SEATTLE (AP) – Apple Inc. co-founder and CEO Steve Jobs is back at work after a five-and-a-half-month medical leave, during which he received a liver transplant.
Jobs, 54, is working from Apple’s Cupertino, Calif., headquarters “a few days a week” and working from home the remaining days, Apple spokesman Steve Dowling said Monday.
The Apple chief was diagnosed with a rare form of pancreatic cancer. He had surgery in 2004 and announced then that he was cured.
Last year, Jobs’ dramatic weight loss prompted new questions about his health. In early January, he said in a statement that he was suffering from an easily treated hormone imbalance, but less than two weeks later Jobs said his medical condition was more complex than he initially thought. He announced he would take a leave of absence until the end of June.
Methodist University Hospital Transplant Institute in Memphis, Tenn., said last week that Jobs had received a liver transplant, confirming an earlier report in The Wall Street Journal.
Jobs was recovering well and his prognosis was good, the hospital said.
Few CEOs are considered as instrumental to their companies as Jobs has been to Apple since he returned in 1997 after a 12-year hiatus. With Jobs serving as head showman and demanding elegance in product design, Apple has expanded from a niche computer maker to become the dominant producer of portable music players and a huge player in the cell phone business.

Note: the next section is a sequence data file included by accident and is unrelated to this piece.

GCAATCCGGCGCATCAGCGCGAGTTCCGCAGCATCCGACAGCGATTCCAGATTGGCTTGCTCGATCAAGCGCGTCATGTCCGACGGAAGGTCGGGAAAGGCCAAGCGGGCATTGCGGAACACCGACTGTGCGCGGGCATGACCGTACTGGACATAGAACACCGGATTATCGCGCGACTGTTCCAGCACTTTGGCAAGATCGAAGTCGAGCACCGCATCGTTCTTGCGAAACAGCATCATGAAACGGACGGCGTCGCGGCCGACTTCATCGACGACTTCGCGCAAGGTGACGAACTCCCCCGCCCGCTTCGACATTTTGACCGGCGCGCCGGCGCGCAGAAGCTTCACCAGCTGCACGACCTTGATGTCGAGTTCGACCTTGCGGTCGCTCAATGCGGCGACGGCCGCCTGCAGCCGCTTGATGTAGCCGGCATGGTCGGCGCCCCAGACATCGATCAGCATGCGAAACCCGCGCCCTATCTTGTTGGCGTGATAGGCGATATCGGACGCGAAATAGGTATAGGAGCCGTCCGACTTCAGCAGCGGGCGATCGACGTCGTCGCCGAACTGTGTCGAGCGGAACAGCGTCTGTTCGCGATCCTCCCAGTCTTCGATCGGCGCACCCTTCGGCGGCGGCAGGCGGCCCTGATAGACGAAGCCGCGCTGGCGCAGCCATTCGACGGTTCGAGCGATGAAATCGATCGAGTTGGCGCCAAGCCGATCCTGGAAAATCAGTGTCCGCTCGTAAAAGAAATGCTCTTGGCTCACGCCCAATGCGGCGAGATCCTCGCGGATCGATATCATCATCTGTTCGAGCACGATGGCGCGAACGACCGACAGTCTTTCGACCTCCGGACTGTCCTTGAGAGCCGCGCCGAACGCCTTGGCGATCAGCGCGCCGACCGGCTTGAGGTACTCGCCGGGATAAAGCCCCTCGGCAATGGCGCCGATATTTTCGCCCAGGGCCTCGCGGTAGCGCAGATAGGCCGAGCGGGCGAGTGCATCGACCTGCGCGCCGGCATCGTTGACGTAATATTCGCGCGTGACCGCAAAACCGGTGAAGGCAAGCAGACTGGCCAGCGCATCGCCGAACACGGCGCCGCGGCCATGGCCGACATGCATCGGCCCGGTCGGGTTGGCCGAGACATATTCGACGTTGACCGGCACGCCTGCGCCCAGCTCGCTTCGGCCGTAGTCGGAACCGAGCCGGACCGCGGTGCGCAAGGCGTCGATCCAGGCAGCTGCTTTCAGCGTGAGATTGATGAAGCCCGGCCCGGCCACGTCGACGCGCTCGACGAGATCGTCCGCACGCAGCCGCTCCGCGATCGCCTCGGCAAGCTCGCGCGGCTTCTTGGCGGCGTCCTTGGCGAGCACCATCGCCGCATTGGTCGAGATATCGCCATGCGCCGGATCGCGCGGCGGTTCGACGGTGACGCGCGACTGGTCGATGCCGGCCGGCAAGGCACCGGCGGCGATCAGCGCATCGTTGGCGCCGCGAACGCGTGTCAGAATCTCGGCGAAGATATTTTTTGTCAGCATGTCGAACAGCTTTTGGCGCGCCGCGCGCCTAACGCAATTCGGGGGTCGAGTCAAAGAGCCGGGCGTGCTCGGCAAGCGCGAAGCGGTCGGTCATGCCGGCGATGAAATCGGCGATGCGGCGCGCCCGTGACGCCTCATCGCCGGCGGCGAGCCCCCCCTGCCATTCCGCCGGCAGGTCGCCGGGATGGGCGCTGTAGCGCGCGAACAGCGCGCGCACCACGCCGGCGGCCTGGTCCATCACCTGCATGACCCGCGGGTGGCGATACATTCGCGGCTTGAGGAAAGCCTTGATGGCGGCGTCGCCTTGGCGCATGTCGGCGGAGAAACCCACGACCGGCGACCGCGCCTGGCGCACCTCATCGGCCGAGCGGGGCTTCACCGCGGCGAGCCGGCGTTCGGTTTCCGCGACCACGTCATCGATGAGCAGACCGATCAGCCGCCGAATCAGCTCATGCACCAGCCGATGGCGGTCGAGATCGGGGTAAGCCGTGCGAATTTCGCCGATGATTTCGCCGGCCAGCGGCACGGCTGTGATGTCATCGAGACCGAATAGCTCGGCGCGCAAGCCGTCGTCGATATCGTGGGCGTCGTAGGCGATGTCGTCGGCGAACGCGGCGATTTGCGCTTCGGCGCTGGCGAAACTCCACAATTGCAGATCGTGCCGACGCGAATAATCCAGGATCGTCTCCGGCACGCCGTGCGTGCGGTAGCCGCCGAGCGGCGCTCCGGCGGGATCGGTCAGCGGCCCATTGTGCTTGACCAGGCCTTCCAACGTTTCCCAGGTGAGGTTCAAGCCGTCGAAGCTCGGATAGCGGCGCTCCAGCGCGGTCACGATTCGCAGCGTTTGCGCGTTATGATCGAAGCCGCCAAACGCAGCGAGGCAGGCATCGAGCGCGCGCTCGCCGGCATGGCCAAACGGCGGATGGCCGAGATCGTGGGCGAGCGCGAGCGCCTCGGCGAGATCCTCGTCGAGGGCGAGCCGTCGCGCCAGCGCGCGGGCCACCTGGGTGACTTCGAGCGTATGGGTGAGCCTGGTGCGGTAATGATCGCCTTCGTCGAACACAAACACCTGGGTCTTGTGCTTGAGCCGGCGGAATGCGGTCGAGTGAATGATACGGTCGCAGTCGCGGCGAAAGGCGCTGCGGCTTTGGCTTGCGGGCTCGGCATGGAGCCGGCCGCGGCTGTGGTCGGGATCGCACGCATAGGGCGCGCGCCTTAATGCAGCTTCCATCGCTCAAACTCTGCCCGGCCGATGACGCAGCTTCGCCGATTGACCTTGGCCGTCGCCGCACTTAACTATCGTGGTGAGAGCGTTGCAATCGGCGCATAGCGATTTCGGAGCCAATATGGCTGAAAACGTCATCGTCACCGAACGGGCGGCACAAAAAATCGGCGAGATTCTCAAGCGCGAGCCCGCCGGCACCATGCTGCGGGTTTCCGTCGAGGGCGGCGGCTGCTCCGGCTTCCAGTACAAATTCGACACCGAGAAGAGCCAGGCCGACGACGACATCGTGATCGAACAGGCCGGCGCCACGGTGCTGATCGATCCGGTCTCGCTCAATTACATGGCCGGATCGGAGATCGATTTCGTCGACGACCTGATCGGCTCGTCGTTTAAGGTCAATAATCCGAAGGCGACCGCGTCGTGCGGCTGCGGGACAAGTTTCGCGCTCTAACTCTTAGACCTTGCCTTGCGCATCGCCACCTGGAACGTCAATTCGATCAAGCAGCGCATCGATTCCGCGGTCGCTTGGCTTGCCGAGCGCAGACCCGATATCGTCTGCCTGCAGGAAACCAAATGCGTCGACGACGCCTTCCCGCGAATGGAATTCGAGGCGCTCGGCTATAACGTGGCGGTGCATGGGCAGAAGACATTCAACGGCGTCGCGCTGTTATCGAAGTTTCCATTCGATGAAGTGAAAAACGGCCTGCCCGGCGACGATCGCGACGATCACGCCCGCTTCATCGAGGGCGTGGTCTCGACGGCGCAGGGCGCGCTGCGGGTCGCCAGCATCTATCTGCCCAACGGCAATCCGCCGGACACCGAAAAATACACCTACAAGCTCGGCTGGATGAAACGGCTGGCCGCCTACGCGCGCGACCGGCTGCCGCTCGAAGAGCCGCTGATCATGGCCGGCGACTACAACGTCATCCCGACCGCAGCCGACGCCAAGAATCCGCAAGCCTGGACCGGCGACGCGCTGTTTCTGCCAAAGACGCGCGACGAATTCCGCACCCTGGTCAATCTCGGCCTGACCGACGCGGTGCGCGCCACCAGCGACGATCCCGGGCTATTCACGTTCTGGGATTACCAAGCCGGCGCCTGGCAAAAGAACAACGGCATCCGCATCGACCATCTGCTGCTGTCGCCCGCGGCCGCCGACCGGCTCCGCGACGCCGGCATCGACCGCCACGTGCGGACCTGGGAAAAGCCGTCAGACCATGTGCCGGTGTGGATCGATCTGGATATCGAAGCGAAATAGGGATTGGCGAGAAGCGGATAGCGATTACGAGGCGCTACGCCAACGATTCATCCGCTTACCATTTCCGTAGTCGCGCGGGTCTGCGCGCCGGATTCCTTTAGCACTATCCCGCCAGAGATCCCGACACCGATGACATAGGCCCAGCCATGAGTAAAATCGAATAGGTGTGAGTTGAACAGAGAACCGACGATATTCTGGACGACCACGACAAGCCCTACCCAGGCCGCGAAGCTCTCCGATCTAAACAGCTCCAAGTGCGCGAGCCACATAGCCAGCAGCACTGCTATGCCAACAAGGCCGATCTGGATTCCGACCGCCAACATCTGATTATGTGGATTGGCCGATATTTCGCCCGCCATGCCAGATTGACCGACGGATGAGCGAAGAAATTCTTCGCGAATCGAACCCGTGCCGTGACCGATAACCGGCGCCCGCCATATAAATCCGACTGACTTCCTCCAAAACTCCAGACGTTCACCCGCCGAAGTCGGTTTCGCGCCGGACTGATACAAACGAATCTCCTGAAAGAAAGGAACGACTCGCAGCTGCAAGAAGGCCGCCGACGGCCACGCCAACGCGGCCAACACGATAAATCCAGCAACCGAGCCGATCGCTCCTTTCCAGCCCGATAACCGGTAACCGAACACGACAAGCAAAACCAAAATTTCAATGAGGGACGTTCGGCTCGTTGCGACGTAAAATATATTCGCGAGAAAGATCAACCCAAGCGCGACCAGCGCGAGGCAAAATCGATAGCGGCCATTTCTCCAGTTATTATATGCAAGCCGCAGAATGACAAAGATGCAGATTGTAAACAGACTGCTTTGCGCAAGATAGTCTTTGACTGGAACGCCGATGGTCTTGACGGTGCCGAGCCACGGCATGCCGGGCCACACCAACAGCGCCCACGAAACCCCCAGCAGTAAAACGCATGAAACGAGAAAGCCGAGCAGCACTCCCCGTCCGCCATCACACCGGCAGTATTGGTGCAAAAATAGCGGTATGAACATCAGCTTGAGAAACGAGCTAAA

News and rumors about his health have sent Apple stock soaring or plunging.
Shares of Apple rose 43 cents to $142.87 in afternoon trading Monday.
Here’s how a Twitter engineer says it will break in the coming weeks
One insider says the company’s current staffing isn’t able to sustain the platform.
Technology that lets us “speak” to our dead relatives has arrived. Are we ready?
Digital clones of the people we love could forever change how we grieve.
How to befriend a crow
I watched a bunch of crows on TikTok and now I'm trying to connect with some local birds.
Starlink signals can be reverse-engineered to work like GPS—whether SpaceX likes it or not
Elon said no thanks to using his mega-constellation for navigation. Researchers went ahead anyway.
Get the latest updates from
MIT Technology Review
Discover special offers, top stories, upcoming events, and more.